UK Domestic Buildings - Sample Essay
Greenhouse gases, such as carbon dioxide (CO2), produced from burning fossil fuels lead to the serious problems in global warming in particular and climate change in general. Because of this, ways on how to limit and reduce carbon-based gases emissions are embodied in the international Kyoto Protocol in combating the serious problems with global warming. United Kingdom (UK), as one of the counties cooperating in the reduction of greenhouse gases emissions, is now serious in developing clean energy from renewable sources as alternative to expensive importation of energy products for the country’s expected power demand.
Among those renewable source of energy, wind is best to consider since the country has many coastlines and offshore areas where strong winds and usually sited. Not all part of the country is connected to the nation grid for electricity supply. Despite of this, small-wind turbine system can still provide expected residential power demand in a grid separated areas. With this, a more secured electricity supply, prices and distribution against losses are observed and virtually eliminated. INTRODUCTION Overview
Renewable sources of energy should be utilized, not to be exploited, in order to generate clean, affordable and secured energy against losses from its distribution. One of these is the utilization of wind energy using small-scale wind turbine system in stronger wind locations and away from obstructions. As one of the greatest challenges in the country, UK is promoting clean utilization of energy to meet the national power demand in a zero CO2 emission technology, under the ordeals of Kyoto Protocol. Statement of the Problem
In this paper, the author will investigate up to what extent can wind turbines be utilized in domestic buildings in United Kingdom (UK). Objectives of the Study The study generally aims to consider the wind pattern in UK with a view of the application of wind turbines to domestic buildings. Specifically, this study aims to determine the potential capacity of wind turbines as renewable source of energy. Significance of the Study Results of the study will help the people of UK to consider the potential capacity of wind turbines as one of the renewable sources of energy.
In general, the results of the study will help in evaluating the suitability of utilizing wind turbines in UK domestic buildings. CHAPTER 1: GLOBAL WARMING 1. 1 Overview Global warming is the experiential temperature increase of the Earth’s near-surface air and bodies of water due to the absorbed solar radiation and increase in accumulated greenhouse gas concentrations in the atmosphere. It is related to climate change which is its general term. (Global Warming, 2007).
The solar radiation is partially absorbed and reflected back into space. About 30 percent of it is bounced back by clouds, reflective ground surfaces, and ocean surf while the remaining 70 percent is absorbed by air, land masses, and bodies of water. This absorption makes life on Earth possible. But, to avoid continuous warming of Earth, land masses and oceans emit thermal radiation, which is largely long wave infrared energy, and returns back into space; thus, allowing the Earth to cool (Weier, 2002).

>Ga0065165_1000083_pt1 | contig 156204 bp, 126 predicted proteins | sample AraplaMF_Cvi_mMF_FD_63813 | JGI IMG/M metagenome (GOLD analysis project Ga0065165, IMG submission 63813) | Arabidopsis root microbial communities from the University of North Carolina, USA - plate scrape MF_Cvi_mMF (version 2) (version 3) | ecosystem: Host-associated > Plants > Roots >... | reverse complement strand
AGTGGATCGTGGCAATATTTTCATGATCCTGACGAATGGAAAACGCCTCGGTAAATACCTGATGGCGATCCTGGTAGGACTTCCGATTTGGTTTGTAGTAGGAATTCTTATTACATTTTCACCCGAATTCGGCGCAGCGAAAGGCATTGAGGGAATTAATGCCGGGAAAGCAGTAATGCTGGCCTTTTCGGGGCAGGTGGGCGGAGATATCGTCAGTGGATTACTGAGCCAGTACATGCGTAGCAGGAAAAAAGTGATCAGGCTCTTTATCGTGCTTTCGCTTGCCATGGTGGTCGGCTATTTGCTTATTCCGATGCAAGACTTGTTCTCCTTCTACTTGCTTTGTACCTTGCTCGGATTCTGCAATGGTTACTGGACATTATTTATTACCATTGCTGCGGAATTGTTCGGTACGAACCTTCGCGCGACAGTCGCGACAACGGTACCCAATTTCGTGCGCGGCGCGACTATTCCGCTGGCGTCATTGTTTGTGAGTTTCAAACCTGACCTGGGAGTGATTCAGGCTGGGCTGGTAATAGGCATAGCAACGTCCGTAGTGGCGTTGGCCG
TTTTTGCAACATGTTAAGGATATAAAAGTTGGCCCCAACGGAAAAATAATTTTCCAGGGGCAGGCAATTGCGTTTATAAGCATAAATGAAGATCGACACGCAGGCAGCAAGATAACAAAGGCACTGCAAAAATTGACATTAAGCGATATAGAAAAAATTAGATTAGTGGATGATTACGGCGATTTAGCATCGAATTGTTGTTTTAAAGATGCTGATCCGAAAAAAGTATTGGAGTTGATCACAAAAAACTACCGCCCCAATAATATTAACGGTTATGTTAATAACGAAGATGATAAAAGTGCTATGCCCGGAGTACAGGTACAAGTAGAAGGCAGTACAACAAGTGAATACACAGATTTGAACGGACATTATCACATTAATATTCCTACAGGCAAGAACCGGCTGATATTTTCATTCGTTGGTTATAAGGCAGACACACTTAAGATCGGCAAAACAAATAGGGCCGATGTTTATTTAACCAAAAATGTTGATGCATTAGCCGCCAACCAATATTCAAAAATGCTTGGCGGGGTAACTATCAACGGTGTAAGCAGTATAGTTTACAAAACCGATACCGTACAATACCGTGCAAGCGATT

The over accumulated greenhouse gases in the atmosphere prevented thermal radiation from leaving the Earth since these carbon-based gases stay longer in the atmosphere. According to the Intergovernmental Panel on Climate Change (IPCC), since the Industrial Revolution, carbon dioxide levels have increased 31 percent and methane levels have increased 151 percent in the atmosphere resulting to the drastic increase in temperature. The estimated increase in surface temperature has been between 0. 4°C to 0. 8°C (Weier, 2002). 1. 2 Brief History of Warming
Global warming is thought that started during the period of Industrial Revolution and the invention of the internal combustion steam engine because this time was the peak of utilizing heat energy to power up most commercial machines. It was 18,000 years ago, after the occurrence of Pleistocene Ice Age, when most places in North America, Europe, and Asia were buried beneath layers of thick glacial ice (Hieb and Hieb, 2006). During that time, most of the Earth was frozen and wasteland. Glaciers and extreme deserts covered over half of Earth’s surface where forests are rare.
Until, the Earth had warmed sufficiently over the last 15,000 years to halt the advance of glaciers giving way to grasslands, woodlands and forests; and sea levels worldwide began to rise (Hieb and Hieb, 2006). The periods of temperature variation of Earth occur in cycles. This is better understood by considering a certain period, for instance a year, to be occurring in a larger range of period. That is, a cycle of 40 years exist within larger-scale cycles of 400 years, which in turn exist inside still larger scale cycles of 20,000 years, and so on (Figure 1-1).
Pollutants which are emitted artificially, like aerosols for instance, can affect the ambient temperature near the earth surface due to improved sunlight reflection back to the outer space. This phenomenon happened mostly during the middle part of the twentieth century (Global Warming, 2007). Between 1400 A. D. to about 1860 A. D. , the Earth was experiencing cooler climate that’s why callous winters, shorter growing seasons, and a drier climate became the dominant problems. It has been the cause to food production before including crop destruction like the Irish Potato Famine (Hieb and Hieb, 2006).